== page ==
Most people do not know that the SRC has almost a decade of expertise in REEs (associated with uranium mining in Saskatchewan) and recently announced the construction of a rare earth processing facility in Saskatchewan, the first of its kind in Canada. The SRC facility is expected to be operational in late 2022. It is hard to overestimate the importance of Vital Metals’ rare earth extraction plant being built in the neighborhood of the SRC facility.

Vital Metals’ Nechalacho rare earths project

Source: company presentation

The team at Vital are recognized for their expertise in the global rare earth element arena including all necessary elements of mining, processing, geology and marketing. The devil really is in the details, and Vital’s team has a cost and time effective strategy to deliver early production and cash flow. Remote locations require extensive planning and timing is everything as mining and processing equipment can only be delivered and setup during certain weather windows.

The company’s market capitalization is only about A$26 million. They estimate that developing the first mine in northern Canada will require less than A$20 million total capital cost for their first project (North-T, 100% interest), some of which can be funded by future generated cash flow. There is also significant potential upside in the area for exploration and production expansions, which would likely also be funded by internally generated cash flow. The company has a plan to develop the bigger Tardiff Project by 2024, aiming for a 20 year mine life and leveraging off existing infrastructure as the “next phase” in the area.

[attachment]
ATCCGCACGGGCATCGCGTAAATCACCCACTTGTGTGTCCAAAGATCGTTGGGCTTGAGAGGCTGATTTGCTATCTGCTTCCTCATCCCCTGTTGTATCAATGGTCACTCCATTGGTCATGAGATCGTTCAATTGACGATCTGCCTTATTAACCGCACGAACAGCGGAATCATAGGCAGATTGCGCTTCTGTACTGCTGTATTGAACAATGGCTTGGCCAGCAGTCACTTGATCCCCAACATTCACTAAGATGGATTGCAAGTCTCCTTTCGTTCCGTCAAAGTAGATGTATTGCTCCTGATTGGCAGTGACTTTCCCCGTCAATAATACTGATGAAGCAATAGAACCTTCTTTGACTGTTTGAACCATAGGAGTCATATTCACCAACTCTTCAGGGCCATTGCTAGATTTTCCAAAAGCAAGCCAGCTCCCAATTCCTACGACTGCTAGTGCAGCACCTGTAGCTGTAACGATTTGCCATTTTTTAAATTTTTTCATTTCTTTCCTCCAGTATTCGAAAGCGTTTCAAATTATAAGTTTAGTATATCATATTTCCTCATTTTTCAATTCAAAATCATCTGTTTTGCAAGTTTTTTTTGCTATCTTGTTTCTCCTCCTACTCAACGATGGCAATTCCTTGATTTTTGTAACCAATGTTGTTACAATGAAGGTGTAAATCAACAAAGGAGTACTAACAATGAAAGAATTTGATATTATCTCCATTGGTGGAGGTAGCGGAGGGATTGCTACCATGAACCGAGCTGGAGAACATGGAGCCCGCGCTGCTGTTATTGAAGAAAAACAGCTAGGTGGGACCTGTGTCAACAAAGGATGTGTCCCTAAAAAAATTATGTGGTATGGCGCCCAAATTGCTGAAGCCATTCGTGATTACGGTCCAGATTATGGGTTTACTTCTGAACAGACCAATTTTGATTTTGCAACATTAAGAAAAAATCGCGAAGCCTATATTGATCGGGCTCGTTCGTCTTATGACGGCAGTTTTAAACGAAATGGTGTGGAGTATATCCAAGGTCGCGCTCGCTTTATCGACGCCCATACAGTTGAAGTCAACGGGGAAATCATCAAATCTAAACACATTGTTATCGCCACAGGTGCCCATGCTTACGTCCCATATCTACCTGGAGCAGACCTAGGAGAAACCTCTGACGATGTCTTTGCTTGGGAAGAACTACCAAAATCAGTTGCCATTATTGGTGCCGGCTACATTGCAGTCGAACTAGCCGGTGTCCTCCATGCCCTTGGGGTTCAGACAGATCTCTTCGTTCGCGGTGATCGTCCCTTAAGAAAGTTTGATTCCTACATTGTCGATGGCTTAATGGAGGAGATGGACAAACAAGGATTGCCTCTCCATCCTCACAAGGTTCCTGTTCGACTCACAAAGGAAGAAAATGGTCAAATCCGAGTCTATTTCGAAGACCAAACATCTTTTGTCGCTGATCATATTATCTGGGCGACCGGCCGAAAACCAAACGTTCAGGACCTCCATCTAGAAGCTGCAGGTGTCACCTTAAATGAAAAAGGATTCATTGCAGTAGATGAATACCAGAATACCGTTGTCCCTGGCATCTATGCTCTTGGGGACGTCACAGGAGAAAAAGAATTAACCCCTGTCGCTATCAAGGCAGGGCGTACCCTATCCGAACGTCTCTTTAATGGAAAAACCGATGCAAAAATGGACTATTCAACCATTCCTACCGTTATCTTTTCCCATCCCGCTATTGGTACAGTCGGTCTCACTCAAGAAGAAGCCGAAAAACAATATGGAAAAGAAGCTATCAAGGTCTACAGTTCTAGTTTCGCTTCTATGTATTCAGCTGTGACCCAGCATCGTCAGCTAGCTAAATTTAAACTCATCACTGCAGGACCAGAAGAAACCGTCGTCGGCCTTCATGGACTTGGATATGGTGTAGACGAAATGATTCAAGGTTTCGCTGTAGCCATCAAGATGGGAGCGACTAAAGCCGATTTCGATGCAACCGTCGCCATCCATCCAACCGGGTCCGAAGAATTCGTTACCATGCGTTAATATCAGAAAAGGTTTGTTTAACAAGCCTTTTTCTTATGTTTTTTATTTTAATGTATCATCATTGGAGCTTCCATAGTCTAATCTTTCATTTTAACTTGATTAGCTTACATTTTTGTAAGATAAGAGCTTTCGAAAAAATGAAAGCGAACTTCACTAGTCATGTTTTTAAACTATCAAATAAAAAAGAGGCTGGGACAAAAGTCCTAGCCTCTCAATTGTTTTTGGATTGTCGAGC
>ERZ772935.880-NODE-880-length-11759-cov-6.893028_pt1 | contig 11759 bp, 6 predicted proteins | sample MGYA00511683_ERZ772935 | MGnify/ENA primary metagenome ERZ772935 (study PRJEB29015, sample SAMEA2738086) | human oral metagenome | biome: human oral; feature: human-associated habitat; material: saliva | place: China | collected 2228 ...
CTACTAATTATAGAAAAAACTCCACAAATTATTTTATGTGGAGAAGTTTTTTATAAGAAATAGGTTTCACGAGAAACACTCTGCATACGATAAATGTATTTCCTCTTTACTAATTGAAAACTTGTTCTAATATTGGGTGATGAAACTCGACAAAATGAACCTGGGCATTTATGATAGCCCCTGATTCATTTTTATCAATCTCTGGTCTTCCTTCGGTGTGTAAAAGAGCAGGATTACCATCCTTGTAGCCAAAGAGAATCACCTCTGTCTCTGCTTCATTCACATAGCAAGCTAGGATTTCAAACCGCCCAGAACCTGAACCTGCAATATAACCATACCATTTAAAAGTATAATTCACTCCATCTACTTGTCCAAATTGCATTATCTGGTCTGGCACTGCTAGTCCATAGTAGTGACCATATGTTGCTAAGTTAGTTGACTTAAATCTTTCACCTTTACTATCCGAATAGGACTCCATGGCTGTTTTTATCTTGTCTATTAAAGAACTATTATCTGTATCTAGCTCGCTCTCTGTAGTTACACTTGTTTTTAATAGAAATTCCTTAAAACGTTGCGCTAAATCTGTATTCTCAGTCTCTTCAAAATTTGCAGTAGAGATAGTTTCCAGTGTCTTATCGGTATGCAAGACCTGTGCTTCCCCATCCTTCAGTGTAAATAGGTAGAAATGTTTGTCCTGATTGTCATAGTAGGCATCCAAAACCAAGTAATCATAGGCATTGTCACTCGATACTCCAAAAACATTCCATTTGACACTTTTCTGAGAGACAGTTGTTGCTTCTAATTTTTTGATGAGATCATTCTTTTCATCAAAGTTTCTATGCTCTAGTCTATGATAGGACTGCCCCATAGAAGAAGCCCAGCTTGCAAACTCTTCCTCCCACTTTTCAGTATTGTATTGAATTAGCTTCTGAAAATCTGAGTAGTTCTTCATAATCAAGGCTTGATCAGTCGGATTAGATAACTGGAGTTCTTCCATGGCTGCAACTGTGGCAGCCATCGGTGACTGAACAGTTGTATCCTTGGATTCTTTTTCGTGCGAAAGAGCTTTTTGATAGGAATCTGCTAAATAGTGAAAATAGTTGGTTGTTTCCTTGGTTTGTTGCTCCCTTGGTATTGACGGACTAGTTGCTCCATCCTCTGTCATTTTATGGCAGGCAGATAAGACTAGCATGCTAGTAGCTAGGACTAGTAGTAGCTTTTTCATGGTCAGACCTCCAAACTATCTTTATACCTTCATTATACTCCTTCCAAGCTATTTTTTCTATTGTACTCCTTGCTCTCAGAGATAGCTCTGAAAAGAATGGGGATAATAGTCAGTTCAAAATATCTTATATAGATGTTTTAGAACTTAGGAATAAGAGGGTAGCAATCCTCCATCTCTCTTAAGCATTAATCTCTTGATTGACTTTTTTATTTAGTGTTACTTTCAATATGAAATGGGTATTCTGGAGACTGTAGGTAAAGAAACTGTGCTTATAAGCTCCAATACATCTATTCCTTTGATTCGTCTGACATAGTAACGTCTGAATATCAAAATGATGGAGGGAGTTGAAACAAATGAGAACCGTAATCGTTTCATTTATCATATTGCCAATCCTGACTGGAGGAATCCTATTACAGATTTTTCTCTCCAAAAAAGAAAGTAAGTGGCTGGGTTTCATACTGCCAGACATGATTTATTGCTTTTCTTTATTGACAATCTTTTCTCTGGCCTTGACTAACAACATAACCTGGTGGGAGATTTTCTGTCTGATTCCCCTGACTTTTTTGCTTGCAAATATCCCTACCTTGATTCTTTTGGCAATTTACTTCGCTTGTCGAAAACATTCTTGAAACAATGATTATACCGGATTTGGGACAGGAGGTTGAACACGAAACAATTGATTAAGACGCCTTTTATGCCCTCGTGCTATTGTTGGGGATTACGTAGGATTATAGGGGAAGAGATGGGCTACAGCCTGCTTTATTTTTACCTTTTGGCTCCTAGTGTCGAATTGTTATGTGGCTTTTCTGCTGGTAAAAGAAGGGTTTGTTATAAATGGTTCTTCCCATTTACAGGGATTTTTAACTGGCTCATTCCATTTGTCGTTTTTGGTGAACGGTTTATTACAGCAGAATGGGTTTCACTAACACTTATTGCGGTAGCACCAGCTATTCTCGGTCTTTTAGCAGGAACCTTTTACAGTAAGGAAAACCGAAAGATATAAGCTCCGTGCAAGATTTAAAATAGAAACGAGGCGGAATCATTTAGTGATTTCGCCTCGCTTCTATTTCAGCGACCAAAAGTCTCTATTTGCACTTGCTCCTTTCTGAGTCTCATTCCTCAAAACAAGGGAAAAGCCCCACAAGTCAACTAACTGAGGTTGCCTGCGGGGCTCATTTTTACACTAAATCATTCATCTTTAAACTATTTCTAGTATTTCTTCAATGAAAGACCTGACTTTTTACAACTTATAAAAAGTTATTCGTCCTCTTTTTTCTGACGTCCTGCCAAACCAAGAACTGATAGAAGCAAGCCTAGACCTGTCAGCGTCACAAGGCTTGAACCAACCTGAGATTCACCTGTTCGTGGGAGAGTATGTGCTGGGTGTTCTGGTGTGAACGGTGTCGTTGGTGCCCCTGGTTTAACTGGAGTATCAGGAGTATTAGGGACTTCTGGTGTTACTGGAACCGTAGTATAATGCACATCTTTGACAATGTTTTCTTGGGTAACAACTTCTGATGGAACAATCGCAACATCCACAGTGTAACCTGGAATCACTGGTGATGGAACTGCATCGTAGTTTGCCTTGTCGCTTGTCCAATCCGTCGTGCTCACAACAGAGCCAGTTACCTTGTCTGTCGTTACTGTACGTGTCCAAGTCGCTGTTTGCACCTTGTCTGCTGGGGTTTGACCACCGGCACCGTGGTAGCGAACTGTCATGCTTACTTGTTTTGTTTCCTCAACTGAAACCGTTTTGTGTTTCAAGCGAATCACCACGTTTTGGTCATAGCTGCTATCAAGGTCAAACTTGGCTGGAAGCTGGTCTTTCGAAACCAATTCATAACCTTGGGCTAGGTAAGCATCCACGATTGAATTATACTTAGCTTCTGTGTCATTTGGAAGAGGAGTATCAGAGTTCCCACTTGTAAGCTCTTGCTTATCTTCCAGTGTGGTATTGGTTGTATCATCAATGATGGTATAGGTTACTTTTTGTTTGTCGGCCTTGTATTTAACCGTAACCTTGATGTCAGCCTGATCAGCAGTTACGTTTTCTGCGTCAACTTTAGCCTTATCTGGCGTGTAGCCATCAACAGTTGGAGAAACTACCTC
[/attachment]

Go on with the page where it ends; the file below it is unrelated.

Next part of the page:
Vital Metals’ second REE project is in Tanzania, with rail and power infrastructure within approximately 10 km of their 90% owned Wigu Hill Project. Previous owners spent approximately $10 million and management is of the view that this is a high grade, potential world class resource. This asset has an older NI 43-101 evaluation report attributing to it 3.3 Mt at 2.6% REO.

The global movement away from China as the main source of rare earth elements has been underway for a number of years. The world always knew that as technology developed REEs would become more and more important, but with the development of electric vehicles in particular it is now becoming increasingly apparent that there is a need for more secure and friendly sources of REEs. Vital Minerals’ aim is to become a global player in the production of REEs. Their expertise, projects and potential appear to have put them squarely on this path.


See also video: Interview with Vital Metals’ Managing Director Geoff Atkins on their rare earths production and new extraction facility.


Frederick Kozak is a Professional Engineer with extensive oil and gas, and international business experience and has more than 25 years involved in capital markets ... <Read more about Frederick Kozak>